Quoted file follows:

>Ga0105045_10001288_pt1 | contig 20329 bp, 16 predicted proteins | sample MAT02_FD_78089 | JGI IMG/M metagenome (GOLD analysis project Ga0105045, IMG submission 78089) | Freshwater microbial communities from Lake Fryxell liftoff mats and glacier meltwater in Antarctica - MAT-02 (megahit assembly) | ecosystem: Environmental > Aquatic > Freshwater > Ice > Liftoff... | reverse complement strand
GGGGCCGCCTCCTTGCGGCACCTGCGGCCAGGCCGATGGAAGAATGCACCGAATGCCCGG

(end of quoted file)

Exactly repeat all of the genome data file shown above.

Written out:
>Ga0105045_10001288_pt1 | contig 20329 bp, 16 predicted proteins | sample MAT02_FD_78089 | JGI IMG/M metagenome (GOLD analysis project Ga0105045, IMG submission 78089) | Freshwater microbial communities from Lake Fryxell liftoff mats and glacier meltwater in Antarctica - MAT-02 (megahit assembly) | ecosystem: Environmental > Aquatic > Freshwater > Ice > Liftoff... | reverse complement strand
GGGGCCGCCTCCTTGCGGCACCTGCGGCCAGGCCGATGGAAGAATGCACCGAATGCCCGG